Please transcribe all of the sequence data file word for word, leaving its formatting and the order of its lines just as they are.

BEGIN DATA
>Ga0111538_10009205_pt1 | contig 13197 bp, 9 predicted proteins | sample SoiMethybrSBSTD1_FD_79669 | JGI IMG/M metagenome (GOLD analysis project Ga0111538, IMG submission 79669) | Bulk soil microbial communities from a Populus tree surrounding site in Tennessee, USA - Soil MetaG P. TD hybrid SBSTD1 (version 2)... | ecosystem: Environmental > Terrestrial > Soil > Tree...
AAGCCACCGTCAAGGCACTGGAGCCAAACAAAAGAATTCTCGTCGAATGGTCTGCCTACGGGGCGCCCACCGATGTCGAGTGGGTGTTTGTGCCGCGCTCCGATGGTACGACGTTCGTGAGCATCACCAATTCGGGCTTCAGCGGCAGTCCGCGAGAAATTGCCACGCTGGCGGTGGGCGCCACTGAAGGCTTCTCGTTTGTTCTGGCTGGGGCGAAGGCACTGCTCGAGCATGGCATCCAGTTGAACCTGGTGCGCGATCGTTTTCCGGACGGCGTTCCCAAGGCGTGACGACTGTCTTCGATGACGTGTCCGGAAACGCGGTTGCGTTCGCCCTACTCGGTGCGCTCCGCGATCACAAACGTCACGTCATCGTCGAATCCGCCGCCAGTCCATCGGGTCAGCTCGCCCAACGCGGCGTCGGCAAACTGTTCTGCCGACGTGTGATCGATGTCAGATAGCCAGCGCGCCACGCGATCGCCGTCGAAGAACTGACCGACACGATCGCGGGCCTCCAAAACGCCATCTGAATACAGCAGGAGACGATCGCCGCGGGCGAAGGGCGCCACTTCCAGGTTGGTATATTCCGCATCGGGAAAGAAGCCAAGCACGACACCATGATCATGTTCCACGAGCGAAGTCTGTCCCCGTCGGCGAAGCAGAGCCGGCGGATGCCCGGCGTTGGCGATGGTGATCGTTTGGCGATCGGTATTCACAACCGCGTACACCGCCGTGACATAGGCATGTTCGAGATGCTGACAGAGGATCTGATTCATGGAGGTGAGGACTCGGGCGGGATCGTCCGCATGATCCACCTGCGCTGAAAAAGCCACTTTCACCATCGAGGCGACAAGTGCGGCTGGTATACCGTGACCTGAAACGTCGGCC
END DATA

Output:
>Ga0111538_10009205_pt1 | contig 13197 bp, 9 predicted proteins | sample SoiMethybrSBSTD1_FD_79669 | JGI IMG/M metagenome (GOLD analysis project Ga0111538, IMG submission 79669) | Bulk soil microbial communities from a Populus tree surrounding site in Tennessee, USA - Soil MetaG P. TD hybrid SBSTD1 (version 2)... | ecosystem: Environmental > Terrestrial > Soil > Tree...
AAGCCACCGTCAAGGCACTGGAGCCAAACAAAAGAATTCTCGTCGAATGGTCTGCCTACGGGGCGCCCACCGATGTCGAGTGGGTGTTTGTGCCGCGCTCCGATGGTACGACGTTCGTGAGCATCACCAATTCGGGCTTCAGCGGCAGTCCGCGAGAAATTGCCACGCTGGCGGTGGGCGCCACTGAAGGCTTCTCGTTTGTTCTGGCTGGGGCGAAGGCACTGCTCGAGCATGGCATCCAGTTGAACCTGGTGCGCGATCGTTTTCCGGACGGCGTTCCCAAGGCGTGACGACTGTCTTCGATGACGTGTCCGGAAACGCGGTTGCGTTCGCCCTACTCGGTGCGCTCCGCGATCACAAACGTCACGTCATCGTCGAATCCGCCGCCAGTCCATCGGGTCAGCTCGCCCAACGCGGCGTCGGCAAACTGTTCTGCCGACGTGTGATCGATGTCAGATAGCCAGCGCGCCACGCGATCGCCGTCGAAGAACTGACCGACACGATCGCGGGCCTCCAAAACGCCATCTGAATACAGCAGGAGACGATCGCCGCGGGCGAAGGGCGCCACTTCCAGGTTGGTATATTCCGCATCGGGAAAGAAGCCAAGCACGACACCATGATCATGTTCCACGAGCGAAGTCTGTCCCCGTCGGCGAAGCAGAGCCGGCGGATGCCCGGCGTTGGCGATGGTGATCGTTTGGCGATCGGTATTCACAACCGCGTACACCGCCGTGACATAGGCATGTTCGAGATGCTGACAGAGGATCTGATTCATGGAGGTGAGGACTCGGGCGGGATCGTCCGCATGATCCACCTGCGCTGAAAAAGCCACTTTCACCATCGAGGCGACAAGTGCGGCTGGTATACCGTGACCTGAAACGTCGGCC